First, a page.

Can the Government—Or Worse, Hackers—Eavesdrop As You Commute?
They know what you said in anger on the bus last week. That could certainly be the case if you were a passenger on a public bus in San Francisco, California; Eugene, Oregon; Traverse City, Michigan; Columbus, Ohio; Baltimore Maryland; Hartford, Connecticut; or Athens, Georgia. Transit authorities in these cities have already installed microphone-enabled surveillance systems on the buses—some with technology for distinguishing conversations from the background noise from wind, traffic, and the bus’ engine. The audio and contemporaneous recordings from multiple video cameras are stored onboard in black boxes that can accommodate as much as 30 days of data. More cities are looking into installing such systems on their buses despite potential drawbacks related to privacy and security. These systems are designed to be remotely accessible via built-in servers. It is possible to monitor the audio and video in real time—all while tracking a bus using GPS data the system records.
The Daily reports that transit officials cite the systems’ benefits—improving the safety of passengers and drivers and helping to resolve complaints from riders—as good reason to have them in place. But Ashkan Soltani, a privacy and security expert, told the Daily that the audio could easily be coupled with facial recognition systems or audio recognition technology to identify passengers caught on the recordings. Civil liberties groups are up in arms at the potential to use the footage to prosecute people or at least monitor them; that, they insist, would be a clear violation of wiretapping laws and constitutional protections against illegal search and seizure.
And then there is the matter of information about your whereabouts and your private conversations falling into the hands of a hacker. According to the product pamphlet for one such system, remote connectivity “can be established via the Gigabit Ethernet port or the built-in 3G modem. A robust software ecosystem including LiveTrax vehicle tracking and video streaming service combined with SafetyNet central management system allows authorized users to check health status, create custom alerts, track vehicles, automate event downloads and much more.” What might a cybercriminal do with all that information? I shudder to think.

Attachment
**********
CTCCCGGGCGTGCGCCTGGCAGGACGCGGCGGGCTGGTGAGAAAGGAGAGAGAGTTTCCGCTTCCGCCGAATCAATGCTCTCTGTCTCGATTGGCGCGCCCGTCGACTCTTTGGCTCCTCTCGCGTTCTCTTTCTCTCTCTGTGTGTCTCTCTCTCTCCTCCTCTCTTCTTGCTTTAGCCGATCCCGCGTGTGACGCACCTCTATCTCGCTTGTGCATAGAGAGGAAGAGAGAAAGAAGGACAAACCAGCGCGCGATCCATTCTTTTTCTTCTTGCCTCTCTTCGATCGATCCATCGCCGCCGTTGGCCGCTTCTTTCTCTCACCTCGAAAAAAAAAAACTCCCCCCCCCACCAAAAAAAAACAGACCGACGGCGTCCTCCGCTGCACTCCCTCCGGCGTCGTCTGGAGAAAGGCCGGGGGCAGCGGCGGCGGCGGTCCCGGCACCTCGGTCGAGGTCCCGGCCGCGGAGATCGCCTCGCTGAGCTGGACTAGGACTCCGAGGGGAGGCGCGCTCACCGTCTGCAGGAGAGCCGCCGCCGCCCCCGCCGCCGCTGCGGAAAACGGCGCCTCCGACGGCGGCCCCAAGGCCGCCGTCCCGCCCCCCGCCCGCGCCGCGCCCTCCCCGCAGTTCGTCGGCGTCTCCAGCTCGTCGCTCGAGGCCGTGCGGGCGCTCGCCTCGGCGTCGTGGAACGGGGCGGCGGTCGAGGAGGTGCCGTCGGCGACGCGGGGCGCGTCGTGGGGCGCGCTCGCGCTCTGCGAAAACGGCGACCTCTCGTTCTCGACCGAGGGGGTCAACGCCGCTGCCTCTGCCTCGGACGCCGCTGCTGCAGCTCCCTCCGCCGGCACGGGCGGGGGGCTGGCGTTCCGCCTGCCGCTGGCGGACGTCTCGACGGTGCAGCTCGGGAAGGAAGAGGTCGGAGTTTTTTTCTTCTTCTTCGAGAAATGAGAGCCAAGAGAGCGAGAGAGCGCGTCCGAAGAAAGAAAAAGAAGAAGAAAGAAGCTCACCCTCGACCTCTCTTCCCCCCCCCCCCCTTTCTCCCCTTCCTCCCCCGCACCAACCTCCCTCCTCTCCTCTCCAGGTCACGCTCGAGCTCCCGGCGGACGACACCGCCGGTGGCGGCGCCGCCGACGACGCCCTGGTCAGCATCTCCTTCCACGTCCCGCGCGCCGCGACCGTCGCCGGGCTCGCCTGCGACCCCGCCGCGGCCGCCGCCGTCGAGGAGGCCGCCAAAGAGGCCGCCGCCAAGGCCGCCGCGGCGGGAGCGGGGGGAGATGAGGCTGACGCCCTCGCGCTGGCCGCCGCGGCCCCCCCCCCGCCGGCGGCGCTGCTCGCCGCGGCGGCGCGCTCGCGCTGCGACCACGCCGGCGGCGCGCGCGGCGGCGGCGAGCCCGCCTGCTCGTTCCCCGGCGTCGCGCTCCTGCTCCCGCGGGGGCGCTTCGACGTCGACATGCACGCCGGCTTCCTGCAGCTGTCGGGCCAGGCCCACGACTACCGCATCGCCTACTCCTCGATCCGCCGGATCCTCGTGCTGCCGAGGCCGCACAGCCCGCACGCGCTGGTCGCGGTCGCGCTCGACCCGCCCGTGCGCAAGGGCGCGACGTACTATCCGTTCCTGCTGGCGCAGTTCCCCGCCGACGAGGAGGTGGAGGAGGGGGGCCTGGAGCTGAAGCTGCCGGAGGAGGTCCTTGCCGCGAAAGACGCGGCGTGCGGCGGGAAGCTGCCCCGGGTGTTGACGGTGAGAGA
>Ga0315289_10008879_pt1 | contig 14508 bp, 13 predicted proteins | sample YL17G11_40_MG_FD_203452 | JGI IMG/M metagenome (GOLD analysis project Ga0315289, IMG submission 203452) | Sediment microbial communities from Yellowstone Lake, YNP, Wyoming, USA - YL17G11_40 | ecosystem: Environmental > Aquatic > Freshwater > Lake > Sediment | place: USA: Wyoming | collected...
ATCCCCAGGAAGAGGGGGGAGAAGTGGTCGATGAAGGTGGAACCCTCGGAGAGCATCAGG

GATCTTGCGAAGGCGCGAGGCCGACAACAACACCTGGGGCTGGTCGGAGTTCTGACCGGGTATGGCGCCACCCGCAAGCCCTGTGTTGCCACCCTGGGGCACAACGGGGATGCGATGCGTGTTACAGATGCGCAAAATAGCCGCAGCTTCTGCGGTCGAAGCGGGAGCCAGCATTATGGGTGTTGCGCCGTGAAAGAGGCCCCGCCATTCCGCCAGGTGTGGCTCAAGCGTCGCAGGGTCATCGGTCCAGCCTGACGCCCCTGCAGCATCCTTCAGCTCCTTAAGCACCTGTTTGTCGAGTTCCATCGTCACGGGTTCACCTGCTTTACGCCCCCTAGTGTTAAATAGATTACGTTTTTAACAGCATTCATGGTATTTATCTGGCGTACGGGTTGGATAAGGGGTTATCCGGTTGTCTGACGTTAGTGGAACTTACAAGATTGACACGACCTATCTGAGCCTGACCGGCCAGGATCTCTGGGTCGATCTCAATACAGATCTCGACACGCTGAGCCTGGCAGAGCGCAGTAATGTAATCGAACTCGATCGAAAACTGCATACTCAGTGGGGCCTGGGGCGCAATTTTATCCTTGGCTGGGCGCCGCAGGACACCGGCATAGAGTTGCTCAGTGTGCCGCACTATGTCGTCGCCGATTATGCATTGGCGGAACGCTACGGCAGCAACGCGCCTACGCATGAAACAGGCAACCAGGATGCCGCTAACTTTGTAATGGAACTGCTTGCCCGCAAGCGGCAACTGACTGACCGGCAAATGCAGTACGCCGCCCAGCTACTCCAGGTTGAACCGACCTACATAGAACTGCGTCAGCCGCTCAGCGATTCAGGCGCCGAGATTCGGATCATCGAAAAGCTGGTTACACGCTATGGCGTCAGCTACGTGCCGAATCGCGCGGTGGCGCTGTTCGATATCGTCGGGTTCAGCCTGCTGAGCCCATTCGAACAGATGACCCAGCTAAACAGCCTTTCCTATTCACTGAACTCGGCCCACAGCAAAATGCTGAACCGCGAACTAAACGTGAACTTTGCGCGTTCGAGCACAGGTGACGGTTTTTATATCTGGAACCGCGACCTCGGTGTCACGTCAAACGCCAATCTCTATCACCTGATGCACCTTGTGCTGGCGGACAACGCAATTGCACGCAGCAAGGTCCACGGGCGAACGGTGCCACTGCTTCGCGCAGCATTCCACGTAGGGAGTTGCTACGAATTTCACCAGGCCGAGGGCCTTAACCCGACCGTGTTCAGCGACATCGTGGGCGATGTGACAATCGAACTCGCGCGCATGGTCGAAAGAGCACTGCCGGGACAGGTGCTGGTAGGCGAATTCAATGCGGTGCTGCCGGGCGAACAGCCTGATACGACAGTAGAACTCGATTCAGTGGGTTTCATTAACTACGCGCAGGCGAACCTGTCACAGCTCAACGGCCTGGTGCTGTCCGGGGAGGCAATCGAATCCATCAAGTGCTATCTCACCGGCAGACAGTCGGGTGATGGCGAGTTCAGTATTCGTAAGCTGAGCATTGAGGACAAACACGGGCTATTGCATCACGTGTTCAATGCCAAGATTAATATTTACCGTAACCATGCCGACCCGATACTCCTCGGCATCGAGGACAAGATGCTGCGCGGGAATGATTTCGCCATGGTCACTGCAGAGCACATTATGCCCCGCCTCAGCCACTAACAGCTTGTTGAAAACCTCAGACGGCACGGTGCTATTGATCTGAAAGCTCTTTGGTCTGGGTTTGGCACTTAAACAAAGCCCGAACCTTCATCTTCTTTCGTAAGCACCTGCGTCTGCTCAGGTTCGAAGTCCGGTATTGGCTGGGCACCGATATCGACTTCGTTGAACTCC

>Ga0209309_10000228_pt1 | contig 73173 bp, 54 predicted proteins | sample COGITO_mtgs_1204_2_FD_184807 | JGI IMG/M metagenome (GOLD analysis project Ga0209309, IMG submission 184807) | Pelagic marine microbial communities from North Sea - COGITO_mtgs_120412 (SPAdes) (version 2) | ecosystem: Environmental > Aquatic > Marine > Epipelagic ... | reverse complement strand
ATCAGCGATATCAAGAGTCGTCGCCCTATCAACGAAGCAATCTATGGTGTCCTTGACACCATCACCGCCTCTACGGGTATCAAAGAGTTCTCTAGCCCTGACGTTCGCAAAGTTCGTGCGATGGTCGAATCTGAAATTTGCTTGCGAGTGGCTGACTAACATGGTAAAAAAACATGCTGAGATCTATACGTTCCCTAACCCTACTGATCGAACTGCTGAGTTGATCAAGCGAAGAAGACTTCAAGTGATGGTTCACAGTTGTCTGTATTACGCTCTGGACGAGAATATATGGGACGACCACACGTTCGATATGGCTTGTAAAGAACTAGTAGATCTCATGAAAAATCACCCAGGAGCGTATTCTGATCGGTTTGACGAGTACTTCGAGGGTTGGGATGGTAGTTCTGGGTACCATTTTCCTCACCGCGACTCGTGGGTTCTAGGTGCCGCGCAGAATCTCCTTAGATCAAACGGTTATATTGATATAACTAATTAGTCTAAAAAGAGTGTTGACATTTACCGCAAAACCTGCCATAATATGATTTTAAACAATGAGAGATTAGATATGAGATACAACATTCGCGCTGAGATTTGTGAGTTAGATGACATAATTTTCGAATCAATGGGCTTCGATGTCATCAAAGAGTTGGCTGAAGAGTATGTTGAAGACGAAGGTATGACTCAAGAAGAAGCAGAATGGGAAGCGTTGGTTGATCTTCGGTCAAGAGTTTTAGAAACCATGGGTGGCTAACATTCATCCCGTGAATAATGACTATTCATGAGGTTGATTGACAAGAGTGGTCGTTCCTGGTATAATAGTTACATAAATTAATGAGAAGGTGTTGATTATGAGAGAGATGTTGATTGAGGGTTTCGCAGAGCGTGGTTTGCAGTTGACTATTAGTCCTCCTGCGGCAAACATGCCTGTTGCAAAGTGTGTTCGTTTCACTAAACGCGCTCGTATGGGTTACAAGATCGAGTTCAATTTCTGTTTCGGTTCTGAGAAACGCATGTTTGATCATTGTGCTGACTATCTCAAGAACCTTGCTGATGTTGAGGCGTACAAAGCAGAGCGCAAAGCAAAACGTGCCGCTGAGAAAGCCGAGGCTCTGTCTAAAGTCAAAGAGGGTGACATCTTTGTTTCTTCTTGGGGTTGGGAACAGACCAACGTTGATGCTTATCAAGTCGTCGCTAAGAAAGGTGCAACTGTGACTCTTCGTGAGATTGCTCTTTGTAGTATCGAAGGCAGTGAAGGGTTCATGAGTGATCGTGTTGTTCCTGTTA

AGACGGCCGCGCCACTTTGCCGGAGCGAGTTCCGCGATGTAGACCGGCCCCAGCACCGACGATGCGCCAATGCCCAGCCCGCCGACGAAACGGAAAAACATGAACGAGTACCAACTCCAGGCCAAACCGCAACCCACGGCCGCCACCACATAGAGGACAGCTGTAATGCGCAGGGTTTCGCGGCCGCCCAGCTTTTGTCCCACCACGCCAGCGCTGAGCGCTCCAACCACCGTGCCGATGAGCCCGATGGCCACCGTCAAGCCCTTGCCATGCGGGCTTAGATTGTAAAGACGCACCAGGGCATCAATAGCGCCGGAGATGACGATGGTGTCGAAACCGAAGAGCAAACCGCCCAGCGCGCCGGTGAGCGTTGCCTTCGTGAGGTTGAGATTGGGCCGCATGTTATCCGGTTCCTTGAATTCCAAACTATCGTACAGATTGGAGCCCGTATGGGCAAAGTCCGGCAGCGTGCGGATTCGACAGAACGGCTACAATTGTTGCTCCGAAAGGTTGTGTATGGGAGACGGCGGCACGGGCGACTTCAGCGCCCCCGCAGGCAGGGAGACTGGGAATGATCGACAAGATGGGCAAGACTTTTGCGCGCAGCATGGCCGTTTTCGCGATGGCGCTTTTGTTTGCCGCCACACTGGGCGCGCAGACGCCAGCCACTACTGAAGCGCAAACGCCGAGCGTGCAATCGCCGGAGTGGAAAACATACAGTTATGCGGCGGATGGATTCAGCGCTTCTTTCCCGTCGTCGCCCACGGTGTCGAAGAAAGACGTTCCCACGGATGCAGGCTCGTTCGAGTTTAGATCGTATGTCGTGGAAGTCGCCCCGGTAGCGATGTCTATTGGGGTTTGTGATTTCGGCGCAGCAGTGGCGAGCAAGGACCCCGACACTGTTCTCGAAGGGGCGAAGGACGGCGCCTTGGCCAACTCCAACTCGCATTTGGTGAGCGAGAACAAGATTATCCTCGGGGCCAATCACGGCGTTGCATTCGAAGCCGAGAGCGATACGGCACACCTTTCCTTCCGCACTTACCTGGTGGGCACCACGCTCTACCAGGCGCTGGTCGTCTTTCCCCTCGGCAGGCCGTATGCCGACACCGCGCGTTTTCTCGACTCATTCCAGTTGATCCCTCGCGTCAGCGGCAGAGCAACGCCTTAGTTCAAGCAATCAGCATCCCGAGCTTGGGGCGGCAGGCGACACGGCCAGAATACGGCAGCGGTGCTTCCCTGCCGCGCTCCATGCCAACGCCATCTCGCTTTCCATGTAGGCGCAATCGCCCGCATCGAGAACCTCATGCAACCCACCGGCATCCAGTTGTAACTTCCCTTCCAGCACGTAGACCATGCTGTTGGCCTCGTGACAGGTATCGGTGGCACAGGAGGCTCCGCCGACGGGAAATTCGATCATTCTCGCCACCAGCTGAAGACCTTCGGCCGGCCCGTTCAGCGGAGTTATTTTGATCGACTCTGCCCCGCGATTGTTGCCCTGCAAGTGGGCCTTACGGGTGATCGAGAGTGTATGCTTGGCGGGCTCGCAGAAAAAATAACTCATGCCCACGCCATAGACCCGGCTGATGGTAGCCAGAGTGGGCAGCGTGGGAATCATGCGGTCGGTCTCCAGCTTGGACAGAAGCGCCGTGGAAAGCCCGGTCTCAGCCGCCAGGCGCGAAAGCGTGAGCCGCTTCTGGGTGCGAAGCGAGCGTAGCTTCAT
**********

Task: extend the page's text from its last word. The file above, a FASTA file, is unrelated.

Facebook Helps Authorities Nab Botnet Bandits
Wired reports that 10 people who used botnets to take control of more than 11 million computers and steal about US $850 million have been arrested. The cybercriminals, who were arrested in the U.S., Bosnia and Herzegovina, Croatia, Macedonia, New Zealand, Peru, and the United Kingdom, were behind the Butterfly Botnet (also known as the Slenfbot) that used the Yahos virus to infect the computers. Most of the victims had one thing in common: they were Facebook users who fell prey after clicking on fraudulent links in messages that appeared to come from friends but were actually the creation of the cybercrooks. The Yahos malware, which was unleashed with the ill-fated clicks, is designed to steal users’ banking login, password, and/or pin, credit card and bank account information, and other personal data.
Wired says that law enforcement was able to crack the case because of the assistance of Facebook. In an online statement released on 12 December, the social media site noted that, “In 2010, Facebook began investigating the Yahos malware and our automated systems were able to identify affected accounts based on suspicious activity. Once we were able to identify affected accounts, we were able to mitigate the threats posed by these viruses…As a result of our research, we were able to provide intelligence to law enforcement agencies about the capabilities and architecture of the malware.” Facebook also reported that the attack would have been worse but for the site’s anti‐spam systems; nevertheless, it has provided a link to help users determine if their computers were misused by the cybercrooks and to obtain free anti-virus software if a machine is shown to have been blighted by the malicious code.
Industrial Control Systems Remotely Hacked
An FBI memo revealed in July that hackers took advantage of a vulnerability in the cybersecurity of a New Jersey air conditioning company's industrial control system and gained control of the firm’s heating, ventilation, and air conditioning units. According to Kapersky Lab, the alert received public notice just this week when a report about the online break-in was published on a Web site operated by Public Intelligence, an international research project that advocates for public access to information. The first of the intrusions, which call into question the security of SCADA systems that manage much of the United States’ critical infrastructure, apparently occurred on 3 February, a few days after someone going by the moniker "@ntisec" posted on "a known U.S. website" that hackers were targeting SCADA systems to direct more attention to their vulnerabilities. The posting included a list of URLs and—one pointing to the very HVAC control system that was subsequently accessed—and information about downloading and decrypting a file containing user credentials giving administrator access into the industrial control system used by the companies whose Web addresses were on the list.
Willie Jones is an associate editor at IEEE Spectrum. In addition to editing and planning daily coverage, he manages several of Spectrum's newsletters and contributes regularly to the monthly Big Picture section that appears in the print edition.